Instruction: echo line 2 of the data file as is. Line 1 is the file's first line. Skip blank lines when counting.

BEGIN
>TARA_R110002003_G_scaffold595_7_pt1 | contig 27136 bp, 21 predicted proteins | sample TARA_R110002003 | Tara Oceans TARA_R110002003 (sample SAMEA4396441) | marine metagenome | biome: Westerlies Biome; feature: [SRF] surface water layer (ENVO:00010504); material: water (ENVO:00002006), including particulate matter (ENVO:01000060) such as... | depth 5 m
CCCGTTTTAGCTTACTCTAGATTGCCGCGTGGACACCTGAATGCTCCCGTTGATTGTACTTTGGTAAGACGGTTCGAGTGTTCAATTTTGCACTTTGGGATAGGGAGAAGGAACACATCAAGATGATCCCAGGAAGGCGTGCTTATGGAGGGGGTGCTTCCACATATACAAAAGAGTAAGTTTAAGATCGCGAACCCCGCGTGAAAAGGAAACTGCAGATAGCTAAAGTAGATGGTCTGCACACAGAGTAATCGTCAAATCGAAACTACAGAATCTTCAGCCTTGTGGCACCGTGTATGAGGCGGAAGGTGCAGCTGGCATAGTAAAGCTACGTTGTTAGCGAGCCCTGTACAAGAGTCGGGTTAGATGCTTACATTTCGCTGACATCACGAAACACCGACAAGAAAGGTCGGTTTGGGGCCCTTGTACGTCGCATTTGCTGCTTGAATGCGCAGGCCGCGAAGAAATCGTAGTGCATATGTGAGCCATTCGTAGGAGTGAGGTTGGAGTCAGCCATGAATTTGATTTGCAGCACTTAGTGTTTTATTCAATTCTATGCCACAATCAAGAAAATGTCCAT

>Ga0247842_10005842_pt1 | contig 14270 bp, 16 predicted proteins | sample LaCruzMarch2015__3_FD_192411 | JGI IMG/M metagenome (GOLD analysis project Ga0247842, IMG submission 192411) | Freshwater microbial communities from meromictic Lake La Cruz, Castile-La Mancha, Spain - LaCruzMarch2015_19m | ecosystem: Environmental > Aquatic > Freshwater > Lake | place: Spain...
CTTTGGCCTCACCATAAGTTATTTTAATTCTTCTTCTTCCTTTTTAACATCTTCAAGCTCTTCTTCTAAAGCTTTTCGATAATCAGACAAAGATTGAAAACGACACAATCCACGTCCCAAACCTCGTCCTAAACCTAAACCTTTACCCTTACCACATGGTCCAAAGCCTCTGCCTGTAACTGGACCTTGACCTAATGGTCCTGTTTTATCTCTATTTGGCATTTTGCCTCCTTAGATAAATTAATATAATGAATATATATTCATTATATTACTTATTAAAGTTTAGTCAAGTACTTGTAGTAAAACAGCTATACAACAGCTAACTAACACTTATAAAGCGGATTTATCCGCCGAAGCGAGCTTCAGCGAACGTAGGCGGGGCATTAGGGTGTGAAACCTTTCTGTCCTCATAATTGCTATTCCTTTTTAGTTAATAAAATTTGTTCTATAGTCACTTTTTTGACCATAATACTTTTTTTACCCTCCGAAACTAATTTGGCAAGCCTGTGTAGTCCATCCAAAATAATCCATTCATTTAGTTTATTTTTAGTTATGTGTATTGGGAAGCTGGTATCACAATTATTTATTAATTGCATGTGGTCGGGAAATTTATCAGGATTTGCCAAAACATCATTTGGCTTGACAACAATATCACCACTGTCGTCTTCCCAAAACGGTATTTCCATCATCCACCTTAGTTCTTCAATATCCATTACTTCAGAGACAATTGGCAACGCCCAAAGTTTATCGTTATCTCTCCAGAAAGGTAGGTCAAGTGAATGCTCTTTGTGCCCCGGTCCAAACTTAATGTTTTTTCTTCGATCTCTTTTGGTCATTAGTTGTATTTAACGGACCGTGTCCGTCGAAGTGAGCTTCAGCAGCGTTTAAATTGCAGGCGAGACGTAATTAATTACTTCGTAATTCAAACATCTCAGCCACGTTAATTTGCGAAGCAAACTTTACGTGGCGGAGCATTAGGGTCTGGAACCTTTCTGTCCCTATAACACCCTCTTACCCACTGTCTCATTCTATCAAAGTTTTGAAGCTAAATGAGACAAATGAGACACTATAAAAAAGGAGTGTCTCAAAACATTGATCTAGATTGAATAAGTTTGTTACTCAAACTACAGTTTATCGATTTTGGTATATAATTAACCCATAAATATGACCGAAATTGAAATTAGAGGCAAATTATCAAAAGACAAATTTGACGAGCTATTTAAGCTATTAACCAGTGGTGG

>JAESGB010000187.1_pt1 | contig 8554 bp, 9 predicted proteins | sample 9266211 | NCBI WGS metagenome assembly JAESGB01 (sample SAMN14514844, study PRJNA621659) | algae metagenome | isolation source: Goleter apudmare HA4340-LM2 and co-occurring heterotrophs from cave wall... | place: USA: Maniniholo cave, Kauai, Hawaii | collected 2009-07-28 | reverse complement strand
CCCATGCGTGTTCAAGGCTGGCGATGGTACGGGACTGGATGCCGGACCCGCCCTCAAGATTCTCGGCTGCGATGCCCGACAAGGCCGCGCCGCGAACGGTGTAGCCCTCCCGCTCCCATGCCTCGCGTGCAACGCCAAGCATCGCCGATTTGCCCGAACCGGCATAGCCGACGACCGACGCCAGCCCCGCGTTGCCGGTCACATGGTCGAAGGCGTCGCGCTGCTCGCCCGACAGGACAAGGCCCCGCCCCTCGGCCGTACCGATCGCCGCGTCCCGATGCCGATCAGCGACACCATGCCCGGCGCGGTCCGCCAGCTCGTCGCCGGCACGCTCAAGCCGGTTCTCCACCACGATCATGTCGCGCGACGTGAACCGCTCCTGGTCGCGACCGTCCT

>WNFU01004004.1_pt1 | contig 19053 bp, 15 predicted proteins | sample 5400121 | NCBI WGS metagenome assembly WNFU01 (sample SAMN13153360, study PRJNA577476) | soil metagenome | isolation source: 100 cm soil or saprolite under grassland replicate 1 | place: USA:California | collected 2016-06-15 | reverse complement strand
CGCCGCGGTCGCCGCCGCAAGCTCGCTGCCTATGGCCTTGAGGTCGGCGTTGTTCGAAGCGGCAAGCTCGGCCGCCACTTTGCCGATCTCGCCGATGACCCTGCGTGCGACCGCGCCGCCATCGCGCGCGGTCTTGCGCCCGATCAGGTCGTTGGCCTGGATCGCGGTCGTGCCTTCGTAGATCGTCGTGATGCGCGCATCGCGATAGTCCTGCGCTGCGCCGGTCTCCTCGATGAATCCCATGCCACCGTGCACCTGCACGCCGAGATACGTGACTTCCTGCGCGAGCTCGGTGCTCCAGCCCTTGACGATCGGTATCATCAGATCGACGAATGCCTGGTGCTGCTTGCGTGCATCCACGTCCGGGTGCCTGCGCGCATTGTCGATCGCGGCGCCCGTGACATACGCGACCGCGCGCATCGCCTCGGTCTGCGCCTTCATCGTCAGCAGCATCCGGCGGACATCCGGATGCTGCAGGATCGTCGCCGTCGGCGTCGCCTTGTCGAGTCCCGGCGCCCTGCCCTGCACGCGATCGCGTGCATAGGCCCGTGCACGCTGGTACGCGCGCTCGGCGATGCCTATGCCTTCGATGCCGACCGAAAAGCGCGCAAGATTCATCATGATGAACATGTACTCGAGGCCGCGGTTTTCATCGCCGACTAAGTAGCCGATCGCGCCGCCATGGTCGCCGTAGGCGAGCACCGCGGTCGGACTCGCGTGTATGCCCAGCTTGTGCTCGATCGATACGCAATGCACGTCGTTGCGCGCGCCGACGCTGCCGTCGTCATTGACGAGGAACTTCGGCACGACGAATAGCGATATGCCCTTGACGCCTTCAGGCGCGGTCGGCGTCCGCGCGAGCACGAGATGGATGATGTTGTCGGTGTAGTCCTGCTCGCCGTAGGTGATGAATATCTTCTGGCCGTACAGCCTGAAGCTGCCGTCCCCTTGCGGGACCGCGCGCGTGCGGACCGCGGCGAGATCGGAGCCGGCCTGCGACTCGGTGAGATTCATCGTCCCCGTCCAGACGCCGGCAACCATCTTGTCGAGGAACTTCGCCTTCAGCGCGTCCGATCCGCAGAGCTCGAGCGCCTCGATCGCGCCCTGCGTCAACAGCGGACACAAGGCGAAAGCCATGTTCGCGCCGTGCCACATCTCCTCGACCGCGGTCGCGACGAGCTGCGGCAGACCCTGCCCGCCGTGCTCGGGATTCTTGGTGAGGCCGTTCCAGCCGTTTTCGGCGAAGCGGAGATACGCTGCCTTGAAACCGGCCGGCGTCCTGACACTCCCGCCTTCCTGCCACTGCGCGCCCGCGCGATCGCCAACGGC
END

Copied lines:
CCCGTTTTAGCTTACTCTAGATTGCCGCGTGGACACCTGAATGCTCCCGTTGATTGTACTTTGGTAAGACGGTTCGAGTGTTCAATTTTGCACTTTGGGATAGGGAGAAGGAACACATCAAGATGATCCCAGGAAGGCGTGCTTATGGAGGGGGTGCTTCCACATATACAAAAGAGTAAGTTTAAGATCGCGAACCCCGCGTGAAAAGGAAACTGCAGATAGCTAAAGTAGATGGTCTGCACACAGAGTAATCGTCAAATCGAAACTACAGAATCTTCAGCCTTGTGGCACCGTGTATGAGGCGGAAGGTGCAGCTGGCATAGTAAAGCTACGTTGTTAGCGAGCCCTGTACAAGAGTCGGGTTAGATGCTTACATTTCGCTGACATCACGAAACACCGACAAGAAAGGTCGGTTTGGGGCCCTTGTACGTCGCATTTGCTGCTTGAATGCGCAGGCCGCGAAGAAATCGTAGTGCATATGTGAGCCATTCGTAGGAGTGAGGTTGGAGTCAGCCATGAATTTGATTTGCAGCACTTAGTGTTTTATTCAATTCTATGCCACAATCAAGAAAATGTCCAT